Sunday, September 23, 2007

we all have our slashes

Here's the cover to a tiny book that I made in forty copies recently. It's one poem in an eight-page book. Check it out! If you want a copy, you can either email me, and I'd be happy to get one to you, or you can see me in New Orleans for a reading on October fourth and get one there!

For those who are curious, here's the text (although, this gives you no impression of how it looks in the book):

we all have our slashes

a guilt trip permission slip
—leaving tomorrow
on the first train to any low
cal diet
—she wants to go, but isn’t sure she’ll fit

( am i too fat or too short?
( am i disobedient when i fail a drug test
with only oral contraceptives in my system?

i don’t remember eating that
i don’t remember eating yesterday
i remember it was here but
i don’t remember more than that

that’s what happens when the mind turns to gloopy stuff
from a lack of use
( can that happen all at once?
my grand mother used to say if you forgot what you were going to say, it was a lie
i remember lying all the time
i remember lying to you
i remember not being very good at it
i’ll never make a good poker player
so, i’ll stick to trivia
then my mind doesn’t turn to gloopy stuff

i remember dark scans & not being interested in the content
i’m just not content to read about certain things
especially when they build the irony of an erroneous situation
( she’s usually a good-humored type, but not today
nor yesterday, come to think of it

sometimes i feel like everyone is talking about me
& i can’t hear it but i walk into the room
& it’s there—a distinct impression
& i know i’m guilty of something terrible but
i don’t remember what
i know it’s not too much lithium or gold or carbon or what-have-you
& no one believes me when i tell them
they just look at me with those eyes
you know those eyes—the ones that belie the mouth that says
i believe you
then, they turn around & talk about me
i can’t hear it but i know what they’re saying

sometimes i don’t know what paranoia is
because you told me once
i’m afraid you were just trying to hurt me
what did you mean when you said
she got what she asked for
i would never ask you to hit me
but i think you would do it anyway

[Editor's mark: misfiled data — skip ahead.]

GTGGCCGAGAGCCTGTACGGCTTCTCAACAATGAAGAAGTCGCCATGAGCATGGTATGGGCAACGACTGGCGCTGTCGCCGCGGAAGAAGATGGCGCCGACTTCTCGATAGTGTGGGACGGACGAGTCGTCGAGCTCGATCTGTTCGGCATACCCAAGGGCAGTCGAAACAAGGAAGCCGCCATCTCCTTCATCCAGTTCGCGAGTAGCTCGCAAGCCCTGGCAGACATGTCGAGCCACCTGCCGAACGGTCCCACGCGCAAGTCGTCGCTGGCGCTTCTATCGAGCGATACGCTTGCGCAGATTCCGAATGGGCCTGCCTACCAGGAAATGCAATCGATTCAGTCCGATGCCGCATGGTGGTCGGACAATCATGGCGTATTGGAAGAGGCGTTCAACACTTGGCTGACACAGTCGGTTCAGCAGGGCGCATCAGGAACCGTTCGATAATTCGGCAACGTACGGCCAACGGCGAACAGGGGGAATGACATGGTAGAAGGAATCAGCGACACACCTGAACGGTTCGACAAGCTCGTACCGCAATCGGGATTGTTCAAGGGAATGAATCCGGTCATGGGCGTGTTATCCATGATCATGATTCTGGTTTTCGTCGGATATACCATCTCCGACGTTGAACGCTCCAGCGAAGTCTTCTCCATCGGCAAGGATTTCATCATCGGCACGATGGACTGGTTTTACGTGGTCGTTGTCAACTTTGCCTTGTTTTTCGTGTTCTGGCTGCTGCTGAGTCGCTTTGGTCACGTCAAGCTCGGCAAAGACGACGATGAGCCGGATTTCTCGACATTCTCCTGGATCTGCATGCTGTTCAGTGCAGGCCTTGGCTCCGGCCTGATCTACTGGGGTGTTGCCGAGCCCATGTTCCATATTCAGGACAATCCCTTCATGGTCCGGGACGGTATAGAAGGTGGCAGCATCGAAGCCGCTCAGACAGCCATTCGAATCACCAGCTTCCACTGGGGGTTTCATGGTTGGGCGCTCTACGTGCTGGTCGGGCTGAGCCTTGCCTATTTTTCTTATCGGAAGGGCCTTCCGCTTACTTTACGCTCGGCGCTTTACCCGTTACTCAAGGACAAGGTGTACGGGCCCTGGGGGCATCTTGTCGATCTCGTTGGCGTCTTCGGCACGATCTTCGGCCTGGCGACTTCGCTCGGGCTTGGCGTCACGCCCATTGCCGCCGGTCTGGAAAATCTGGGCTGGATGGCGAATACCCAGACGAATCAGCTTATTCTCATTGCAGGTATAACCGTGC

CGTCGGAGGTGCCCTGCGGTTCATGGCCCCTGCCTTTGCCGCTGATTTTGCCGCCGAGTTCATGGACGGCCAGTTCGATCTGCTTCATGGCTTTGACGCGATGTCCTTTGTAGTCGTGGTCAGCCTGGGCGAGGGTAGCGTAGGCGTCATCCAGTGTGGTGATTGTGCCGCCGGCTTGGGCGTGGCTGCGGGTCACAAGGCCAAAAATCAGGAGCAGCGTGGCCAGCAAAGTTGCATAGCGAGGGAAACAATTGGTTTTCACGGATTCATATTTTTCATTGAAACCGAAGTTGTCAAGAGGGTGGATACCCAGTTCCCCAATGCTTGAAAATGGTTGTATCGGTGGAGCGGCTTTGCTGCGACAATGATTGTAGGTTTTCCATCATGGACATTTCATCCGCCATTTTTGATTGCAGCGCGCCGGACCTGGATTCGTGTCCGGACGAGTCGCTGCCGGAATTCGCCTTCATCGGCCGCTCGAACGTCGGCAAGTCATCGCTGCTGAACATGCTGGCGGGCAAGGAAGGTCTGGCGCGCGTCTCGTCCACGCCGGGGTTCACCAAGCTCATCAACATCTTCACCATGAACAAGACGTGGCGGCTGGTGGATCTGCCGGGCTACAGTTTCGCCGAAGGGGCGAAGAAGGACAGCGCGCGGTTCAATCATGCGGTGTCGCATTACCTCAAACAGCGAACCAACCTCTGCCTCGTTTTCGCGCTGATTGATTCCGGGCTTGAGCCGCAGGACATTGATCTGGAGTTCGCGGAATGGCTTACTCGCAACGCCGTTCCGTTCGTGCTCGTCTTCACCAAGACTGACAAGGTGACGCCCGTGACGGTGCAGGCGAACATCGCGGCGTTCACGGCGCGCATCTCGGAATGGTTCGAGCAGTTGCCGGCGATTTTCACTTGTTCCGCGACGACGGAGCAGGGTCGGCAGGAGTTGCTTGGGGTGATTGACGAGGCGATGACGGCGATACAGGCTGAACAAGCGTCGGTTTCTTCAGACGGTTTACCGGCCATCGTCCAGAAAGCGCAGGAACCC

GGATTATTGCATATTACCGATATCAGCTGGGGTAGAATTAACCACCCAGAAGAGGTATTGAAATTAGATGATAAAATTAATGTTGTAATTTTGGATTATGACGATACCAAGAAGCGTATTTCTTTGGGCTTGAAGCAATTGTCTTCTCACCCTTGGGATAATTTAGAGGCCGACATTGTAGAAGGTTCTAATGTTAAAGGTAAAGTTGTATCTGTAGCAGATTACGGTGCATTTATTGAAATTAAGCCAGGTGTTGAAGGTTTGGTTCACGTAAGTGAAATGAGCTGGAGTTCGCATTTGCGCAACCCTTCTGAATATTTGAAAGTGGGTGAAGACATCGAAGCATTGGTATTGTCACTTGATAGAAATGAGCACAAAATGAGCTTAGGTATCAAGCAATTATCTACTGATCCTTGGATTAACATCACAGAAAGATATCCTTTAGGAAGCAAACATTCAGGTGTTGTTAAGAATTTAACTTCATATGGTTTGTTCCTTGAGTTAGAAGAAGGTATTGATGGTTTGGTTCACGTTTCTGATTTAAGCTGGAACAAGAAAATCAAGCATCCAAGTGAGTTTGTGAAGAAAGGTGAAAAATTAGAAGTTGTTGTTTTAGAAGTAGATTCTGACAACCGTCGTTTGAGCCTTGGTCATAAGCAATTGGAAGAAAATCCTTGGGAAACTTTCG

& tell me it was what i wanted
i don’t remember what i want but
i think it’s not that i don’t like pain
unless it’s emotional & i can sit & sift through it for hours
just like failing a drug test

i want to be well but i want you to do it
i don’t want to take the responsibility
you’ll do that for me, right
you’ll make me well but not hold me accountable
i was hoping i could get through this on your back
like a monkey without money or a place to sleep
i have lots of company, though
they wouldn’t like having you around
because you’d talk about them just like you talk about me
they know what i’m guilty of but won’t tell me
they’re afraid you’ll say it loud enough so i can hear


Monday, September 10, 2007

Poetically Speaking: Having, Losing, Rediscovering a Voice

I've been thinking a lot lately about my poetry. I've been writing for many years--since elementary school, and for years, I was able to talk about my writing, and shared it with others, with or without confidence. I knew what I wrote and why I wrote it. I had a sense of identity with regards to my poetry. And, I loved to engage with others in conversation about poetry, in general, and, of course, about my own writing.

For several years, I lost that voice. I fell into a void where writing was still fun and useful for me, but I no longer felt like I knew what it was I was writing. I no longer could speak about it, and I struggled to find my voice. The audience I was writing for was a lot smaller--five or six. I say that, but then I think about what Gertrude Stein said about her own writing-- "I write for myself and others." For several years, I wasn't writing for myself. I was writing for others, and a very specific group of others, and I struggled knowing anymore who I was (am) poetically. Now that I'm writing without restrictions imposed by this small group of others, I'm finding that I'm coming into my own again poetically, and I'm excited about my process. The process started when big changes began about a year ago, but the changes have been much more drastic in the past month or so, as I realize that the biggest audience for my work is myself. I'm taking more personal responsibility for my work, and I'm excited about where this process is going to lead me.